ROAR: You are on a fantastic adventure driving on the Pan American highway. For people that don't know much about it can you tell us what it involves and where it goes? 

TIM: Sure, the Pan American highway is one of the longest roads in the world (about 30,000 miles) and connects almost all countries of the Americas, from Canada to Argentina. It starts in freezing Alaska, goes through hot and humid Central America, over the Andes, until it reaches the again freezing Patagonia. It is only devided my a ~100mile drug mafia infested jungle between Panama and Colombia that is not drivable. In one sentence it's an adventure from start to finish. 
While I'm not always on the Pan Americana itself, but branch out to explore more of the countries along the way, I'll keep coming back to the road again and again, as it is the lifeline that runs through the continent.   

ROAR: So why did you want to do this trip?

TIM: I started overlanding right after college when I drove across California for a month or so. The freedome to go everywhere got me completely hooked to explore the world on 4 wheels. Therefore buying a car and going south on the Pan Americana was the logical next step to my previous travel. In addition I had never been to south america before, but had heard and read a lot of great things about it, especially with regards to surfing! Lastly I always wanted to learn Spanish, so I decided to throw myself right in there and see what I pick up along the way.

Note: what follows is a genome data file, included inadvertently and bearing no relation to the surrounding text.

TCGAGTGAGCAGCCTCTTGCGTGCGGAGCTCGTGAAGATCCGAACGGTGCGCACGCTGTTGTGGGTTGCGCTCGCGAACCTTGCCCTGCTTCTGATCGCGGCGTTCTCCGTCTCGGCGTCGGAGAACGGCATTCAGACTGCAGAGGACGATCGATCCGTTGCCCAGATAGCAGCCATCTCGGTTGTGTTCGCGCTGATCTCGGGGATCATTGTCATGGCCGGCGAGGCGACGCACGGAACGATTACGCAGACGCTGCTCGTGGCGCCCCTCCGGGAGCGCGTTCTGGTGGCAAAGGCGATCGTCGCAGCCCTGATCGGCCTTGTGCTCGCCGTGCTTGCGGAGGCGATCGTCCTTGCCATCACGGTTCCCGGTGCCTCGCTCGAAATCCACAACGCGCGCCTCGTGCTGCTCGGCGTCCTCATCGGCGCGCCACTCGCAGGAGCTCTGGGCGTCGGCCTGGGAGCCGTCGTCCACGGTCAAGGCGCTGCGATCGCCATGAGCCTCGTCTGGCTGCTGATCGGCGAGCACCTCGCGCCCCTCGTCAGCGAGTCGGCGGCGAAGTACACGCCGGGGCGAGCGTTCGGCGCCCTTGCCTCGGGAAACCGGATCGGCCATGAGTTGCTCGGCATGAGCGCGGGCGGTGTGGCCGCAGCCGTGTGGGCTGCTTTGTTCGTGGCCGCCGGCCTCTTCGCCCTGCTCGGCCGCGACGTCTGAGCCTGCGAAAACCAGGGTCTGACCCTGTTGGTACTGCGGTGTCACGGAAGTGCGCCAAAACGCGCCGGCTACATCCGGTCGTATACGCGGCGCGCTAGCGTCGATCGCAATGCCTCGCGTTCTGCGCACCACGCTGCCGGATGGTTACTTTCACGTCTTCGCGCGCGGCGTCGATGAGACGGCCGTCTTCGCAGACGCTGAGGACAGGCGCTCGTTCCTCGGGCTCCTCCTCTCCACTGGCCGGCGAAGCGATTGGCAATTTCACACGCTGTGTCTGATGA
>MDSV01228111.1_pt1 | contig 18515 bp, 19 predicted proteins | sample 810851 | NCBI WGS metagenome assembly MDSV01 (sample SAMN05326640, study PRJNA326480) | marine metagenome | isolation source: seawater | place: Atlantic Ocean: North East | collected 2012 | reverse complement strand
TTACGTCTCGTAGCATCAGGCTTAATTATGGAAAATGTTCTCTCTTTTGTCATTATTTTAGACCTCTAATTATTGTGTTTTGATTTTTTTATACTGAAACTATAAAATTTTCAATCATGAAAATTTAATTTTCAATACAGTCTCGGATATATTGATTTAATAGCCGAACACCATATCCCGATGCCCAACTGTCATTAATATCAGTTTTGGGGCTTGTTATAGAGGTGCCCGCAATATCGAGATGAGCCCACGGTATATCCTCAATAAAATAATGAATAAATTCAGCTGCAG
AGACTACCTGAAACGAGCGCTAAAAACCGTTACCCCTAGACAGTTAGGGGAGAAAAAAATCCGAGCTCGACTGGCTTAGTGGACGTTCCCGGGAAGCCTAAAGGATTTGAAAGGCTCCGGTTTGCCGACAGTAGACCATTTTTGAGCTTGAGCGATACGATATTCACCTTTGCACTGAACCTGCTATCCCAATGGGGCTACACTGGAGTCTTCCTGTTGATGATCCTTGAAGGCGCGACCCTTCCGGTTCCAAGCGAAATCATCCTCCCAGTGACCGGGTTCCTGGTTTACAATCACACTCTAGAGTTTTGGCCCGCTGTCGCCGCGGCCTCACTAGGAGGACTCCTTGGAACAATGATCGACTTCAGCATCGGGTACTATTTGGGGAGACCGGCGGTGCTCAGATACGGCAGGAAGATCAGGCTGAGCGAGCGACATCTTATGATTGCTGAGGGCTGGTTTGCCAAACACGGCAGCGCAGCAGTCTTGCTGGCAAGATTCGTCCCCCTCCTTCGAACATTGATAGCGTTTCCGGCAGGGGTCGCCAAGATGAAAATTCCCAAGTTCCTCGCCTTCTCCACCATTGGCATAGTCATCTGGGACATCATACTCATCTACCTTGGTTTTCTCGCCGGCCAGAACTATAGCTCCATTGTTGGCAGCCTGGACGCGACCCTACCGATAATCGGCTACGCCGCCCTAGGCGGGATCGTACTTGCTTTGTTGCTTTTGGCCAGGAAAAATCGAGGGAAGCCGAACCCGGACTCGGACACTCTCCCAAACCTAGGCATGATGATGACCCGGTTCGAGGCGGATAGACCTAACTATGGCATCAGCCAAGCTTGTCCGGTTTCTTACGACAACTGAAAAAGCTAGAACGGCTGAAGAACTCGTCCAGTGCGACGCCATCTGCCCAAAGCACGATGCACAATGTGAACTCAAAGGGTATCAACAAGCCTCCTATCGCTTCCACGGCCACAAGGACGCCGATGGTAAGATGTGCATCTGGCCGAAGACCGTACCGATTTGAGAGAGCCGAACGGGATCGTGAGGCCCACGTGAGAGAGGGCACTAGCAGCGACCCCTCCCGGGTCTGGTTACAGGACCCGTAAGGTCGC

ROAR: What have been some of the best parts of the trip so far?

TIM: That's a difficult one, as there have been many. Top 3 of the top of my head:
- Surfing in Central America. Nothing beats surfing perfect empty reef breaks while only wearing board shorts. 
- Mountain trekking in Colombia. Being alone with the mountain is one of the most humbling experiences there is in my opinion.
- All the friends I've made along the road. Can't thank everyone who helped me enough! Old and new friends have made this journey what it is and have allowed me to get where I am now. Manny thanks for that.

ROAR: Are you doing it solo or with friends?

TIM: I drove most of the trip solo, however never really felt alone as I constantly meet new people along the way (via instagram, by pure chance, or long planned in advance). 
My brother has joined me for some surfing in Costa Rica and Panama, which definitely was an epic time, and I'm super excited when I can finally pick up my girlfriend in Quito at the end of this month, who will join me for the rest of the way down south!

ROAR: What type of work allows you to do such an awesome adventure?

TIM: I work in consulting. As my work is soly project based, I could convince my employer to grant me a 6 month sabbatical. 
However I'm convinced that many people could get out there and do it, if they'd really wanted to. 
Many of my friends in the US switch jobs at least every two years, why not take some time in between?
From my experience it does not take a lot of money to go along the Panamericana. Traveling in Central and South America is quite affordable, due to the low costs of living. I can only encourage everyone to get out there and explore what lies behind the next corner

ROAR: What's next for you when you finish?

TIM: I will go back to Germany and continue my career in consulting. However I'm sure the next overlanding journey lies in the not to distant future - I always wanted to see lions in Africa...

Follow Tim's exciting adventures on instagram @onthepanamericana